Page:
We all took part in the programs — my parents, my brothers, their wives and all of our children and spouses. The gatherings were magical. They were beautiful. They were good for us. Adulthood gets in the way of families sometimes, doesn’t it? And that’s where our family had been for a while. After a week together, I feel a new kinship with each of them.

Even though none of us knew what the trip together would hold, my parents were right. A week together is exactly what my family needed.

LSS: Summer reading recommendations

Memorial Day weekend marks the official opening of summer reading. Whether you’re a voracious reader and can’t find enough to fill your appetite or you approach it much like the vegetables of childhood — something you have to do begrudgingly, I’ve tried to read a real variety to vouch for good stuff in different genres. I’ve read a number of other so-so books lately (The Interestings by Meg Wolitzer and The Burgess Boys by Elizabeth Strout), but those on the list below rise to the top. Here are some recommendations, both new and old.


Mr. Penumbra’s 24-hour Bookstore by Robin Sloan — Such a fun read. About more than a funky bookstore. Much food for thought about technology, the love of reading and the risk of technology to isolate rather than bring people together, but basically it’s just a beautifully written and lovely story. Techy 20-somethings rejoice. This is your book.

Rules of Civility by Amor Towles. Sometimes this book’s writing took my breath away. The story isn’t exactly uplifting, but it is a lovely tale of love, loss and New York City.

Fall of Giants and Winter of the World by Ken Follett. If you like history, historical fiction or great storytelling, you’re going to be absorbed by Follett’s Century trilogy. They’re big, but you have the luxury of staying with the books long enough to really feel like you’re a part of the story. I’ve recommended Fall of Giants before, but I am happy to do so again. The books tell the stories behind World War I and II. Both gave me an understanding of the war’s absurdities. Winter of the World also offered insight into life inside Germany during World War II. Yes, the stories are fiction, but Follett’s research is remarkable. I am not a war buff, but I loved reading these books.

Personal favorites I’ve recommended before: The Outlander series by Diana Gabaldon, Bel Canto by Ann Patchett and Major Pettigrew’s Last Stand by Helen Simonson (three very different book types — all beautiful in their own way)

Young adult:

The Fault in Our Stars by John Green. One of the most heartbreakingly beautiful books I’ve read in a long while. It leaves an impression and is sure to be a blockbuster movie. Read now and get ahead of the trend.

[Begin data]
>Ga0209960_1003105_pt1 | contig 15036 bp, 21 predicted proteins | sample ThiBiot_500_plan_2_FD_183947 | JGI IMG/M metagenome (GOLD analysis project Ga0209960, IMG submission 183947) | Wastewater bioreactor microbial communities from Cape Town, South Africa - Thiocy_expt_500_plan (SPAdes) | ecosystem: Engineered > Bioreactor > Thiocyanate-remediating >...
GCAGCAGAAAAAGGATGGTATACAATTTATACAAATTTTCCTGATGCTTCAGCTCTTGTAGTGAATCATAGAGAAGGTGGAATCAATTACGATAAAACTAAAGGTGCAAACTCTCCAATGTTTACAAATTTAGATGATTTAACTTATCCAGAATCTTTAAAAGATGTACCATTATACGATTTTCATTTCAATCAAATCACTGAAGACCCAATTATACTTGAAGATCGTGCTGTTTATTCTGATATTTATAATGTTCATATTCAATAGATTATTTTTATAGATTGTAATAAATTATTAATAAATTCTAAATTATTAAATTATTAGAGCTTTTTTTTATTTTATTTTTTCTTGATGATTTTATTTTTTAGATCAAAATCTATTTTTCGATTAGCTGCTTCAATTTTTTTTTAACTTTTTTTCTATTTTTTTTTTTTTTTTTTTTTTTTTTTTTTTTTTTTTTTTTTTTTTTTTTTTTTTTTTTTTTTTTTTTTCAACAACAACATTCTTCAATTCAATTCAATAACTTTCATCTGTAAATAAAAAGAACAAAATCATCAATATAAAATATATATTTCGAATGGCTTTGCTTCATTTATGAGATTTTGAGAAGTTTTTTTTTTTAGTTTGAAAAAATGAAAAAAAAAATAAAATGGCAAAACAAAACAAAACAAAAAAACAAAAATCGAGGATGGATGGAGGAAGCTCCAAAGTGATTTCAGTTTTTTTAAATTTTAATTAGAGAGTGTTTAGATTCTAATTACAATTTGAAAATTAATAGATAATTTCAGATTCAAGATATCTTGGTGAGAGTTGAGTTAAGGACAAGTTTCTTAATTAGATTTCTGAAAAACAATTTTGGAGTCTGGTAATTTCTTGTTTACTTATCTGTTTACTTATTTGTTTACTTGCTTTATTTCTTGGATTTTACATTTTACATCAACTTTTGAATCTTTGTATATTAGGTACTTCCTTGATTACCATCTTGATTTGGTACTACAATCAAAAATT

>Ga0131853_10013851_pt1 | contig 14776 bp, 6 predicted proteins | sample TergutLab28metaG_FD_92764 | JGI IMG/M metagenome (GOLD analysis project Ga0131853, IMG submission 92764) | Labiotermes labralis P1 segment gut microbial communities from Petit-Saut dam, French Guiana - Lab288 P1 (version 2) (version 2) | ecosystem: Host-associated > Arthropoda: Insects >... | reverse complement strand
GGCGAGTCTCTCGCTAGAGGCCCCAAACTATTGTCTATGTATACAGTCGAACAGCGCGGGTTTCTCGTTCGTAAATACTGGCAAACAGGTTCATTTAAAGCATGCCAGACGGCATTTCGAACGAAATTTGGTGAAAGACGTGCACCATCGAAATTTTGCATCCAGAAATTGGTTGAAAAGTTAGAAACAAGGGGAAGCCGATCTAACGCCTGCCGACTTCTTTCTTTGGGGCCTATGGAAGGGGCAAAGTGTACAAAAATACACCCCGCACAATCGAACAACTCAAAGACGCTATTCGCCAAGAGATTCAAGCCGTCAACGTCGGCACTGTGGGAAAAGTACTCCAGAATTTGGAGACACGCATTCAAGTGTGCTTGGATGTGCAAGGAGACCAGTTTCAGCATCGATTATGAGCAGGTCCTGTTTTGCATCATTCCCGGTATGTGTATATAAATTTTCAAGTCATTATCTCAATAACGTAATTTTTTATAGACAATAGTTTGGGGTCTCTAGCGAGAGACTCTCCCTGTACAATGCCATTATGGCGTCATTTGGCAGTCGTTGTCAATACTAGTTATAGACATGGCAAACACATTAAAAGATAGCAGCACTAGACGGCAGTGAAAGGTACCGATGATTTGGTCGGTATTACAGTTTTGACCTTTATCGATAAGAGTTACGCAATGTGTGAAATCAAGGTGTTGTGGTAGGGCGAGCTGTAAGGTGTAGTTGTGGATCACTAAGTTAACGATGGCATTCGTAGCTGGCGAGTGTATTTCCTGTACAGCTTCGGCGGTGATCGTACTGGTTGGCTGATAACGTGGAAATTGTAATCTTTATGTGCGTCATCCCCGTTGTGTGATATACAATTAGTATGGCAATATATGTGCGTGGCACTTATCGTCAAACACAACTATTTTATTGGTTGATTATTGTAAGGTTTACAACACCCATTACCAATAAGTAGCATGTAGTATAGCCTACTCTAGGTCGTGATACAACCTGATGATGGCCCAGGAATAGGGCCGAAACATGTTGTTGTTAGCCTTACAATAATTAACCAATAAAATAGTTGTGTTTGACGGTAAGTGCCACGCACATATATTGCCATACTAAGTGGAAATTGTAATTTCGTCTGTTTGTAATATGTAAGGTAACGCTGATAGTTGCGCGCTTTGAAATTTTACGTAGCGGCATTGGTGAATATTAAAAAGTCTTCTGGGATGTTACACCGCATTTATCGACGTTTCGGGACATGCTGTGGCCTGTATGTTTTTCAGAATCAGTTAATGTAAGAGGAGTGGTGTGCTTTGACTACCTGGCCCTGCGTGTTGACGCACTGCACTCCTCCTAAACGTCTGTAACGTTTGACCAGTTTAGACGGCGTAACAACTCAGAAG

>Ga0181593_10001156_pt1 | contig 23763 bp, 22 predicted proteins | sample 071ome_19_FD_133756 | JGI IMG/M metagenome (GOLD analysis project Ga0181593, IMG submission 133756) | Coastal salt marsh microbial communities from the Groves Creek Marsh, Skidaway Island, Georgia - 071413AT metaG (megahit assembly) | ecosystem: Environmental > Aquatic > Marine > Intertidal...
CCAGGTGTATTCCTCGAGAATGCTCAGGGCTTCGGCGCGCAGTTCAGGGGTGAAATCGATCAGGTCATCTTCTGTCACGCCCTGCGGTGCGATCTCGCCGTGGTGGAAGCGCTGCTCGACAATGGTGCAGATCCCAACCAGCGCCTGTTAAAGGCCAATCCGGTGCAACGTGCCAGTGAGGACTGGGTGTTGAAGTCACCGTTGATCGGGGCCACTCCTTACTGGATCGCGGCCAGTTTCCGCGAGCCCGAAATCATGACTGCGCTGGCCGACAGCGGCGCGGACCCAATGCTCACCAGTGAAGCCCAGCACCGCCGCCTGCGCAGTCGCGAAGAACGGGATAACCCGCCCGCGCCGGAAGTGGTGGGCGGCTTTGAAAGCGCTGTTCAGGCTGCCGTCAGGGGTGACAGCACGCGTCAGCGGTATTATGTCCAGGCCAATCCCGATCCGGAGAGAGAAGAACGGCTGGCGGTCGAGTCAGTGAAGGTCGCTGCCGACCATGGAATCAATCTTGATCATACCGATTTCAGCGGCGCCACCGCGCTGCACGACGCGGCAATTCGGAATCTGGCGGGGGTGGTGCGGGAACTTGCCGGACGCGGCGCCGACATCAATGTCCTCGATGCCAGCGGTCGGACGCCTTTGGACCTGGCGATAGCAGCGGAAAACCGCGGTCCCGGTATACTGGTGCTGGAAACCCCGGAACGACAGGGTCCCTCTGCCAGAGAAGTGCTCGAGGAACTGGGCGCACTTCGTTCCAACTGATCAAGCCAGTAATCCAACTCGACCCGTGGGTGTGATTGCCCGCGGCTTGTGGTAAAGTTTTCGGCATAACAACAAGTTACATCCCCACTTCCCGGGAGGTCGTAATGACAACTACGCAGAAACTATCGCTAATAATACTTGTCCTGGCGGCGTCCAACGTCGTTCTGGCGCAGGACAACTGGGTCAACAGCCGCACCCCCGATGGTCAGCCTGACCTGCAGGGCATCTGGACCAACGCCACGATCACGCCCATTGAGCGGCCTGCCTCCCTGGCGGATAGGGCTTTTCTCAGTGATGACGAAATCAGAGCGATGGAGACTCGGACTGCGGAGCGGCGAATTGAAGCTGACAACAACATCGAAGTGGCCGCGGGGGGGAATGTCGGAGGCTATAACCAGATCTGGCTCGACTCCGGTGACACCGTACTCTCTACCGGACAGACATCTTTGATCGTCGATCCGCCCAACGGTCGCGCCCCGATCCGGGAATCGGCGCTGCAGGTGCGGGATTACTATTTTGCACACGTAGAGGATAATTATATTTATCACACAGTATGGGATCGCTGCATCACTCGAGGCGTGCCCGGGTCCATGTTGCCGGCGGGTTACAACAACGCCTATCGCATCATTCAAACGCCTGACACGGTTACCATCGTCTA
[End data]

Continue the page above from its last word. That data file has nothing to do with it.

Inside Out and Back Again by Thanha Lai. A lovely book, set between Vietnam and the Deep South. It is the story of one child’s transition and grief in the beginnings of war in Vietnam and her subsequent a trip across the world to rebuild a new life with her family and eventual new friends. A beautiful story, written in simple, poetic language. An easy read for children 8 and up.

These is My Words: The Diary of Sarah Agnes Prine by Nancy Turner. One of the most enjoyable books I’ve read in the last few years. Don’t let the dialect in the beginning discourage you. The difficult vernacular goes away, and the reading experience becomes smoother. Great book for teenage girls.


Lean In by Sheryl Sandberg. Even though we may not love the book or agree with the details of her ideas, the book has prompted a lot of great conversation about women rising in the ranks of the business world.

Unbroken by Laura Hillenbrand. I’m the only person I know who didn’t love this book, but I still recommend it. Based on Louis Zamperini, born in 1917, and his incredible story of running in the 1936 Berlin Olympics and fighting in World War II. He has led a life stranger than fiction and survived more near death experiences than any cat around. Great book for adolescent boys and their fathers.

The Icarus Deception by Seth Godin. I love Seth Godin, his thought processes and his books. Overall, he’s got a huge message on business and living. This book is about not holding back and being the most you can be. In other words, follow Icarus’ lead and dare to fly closer to the sun. Your wings won’t melt. If you’re in the working world or aspire to be, you should read this one.

And if you’d like a taste of poetry, check out Darrell Bourque’s new collection of Acadian migration inspired work, Megan’s Guitar.

Happy reading!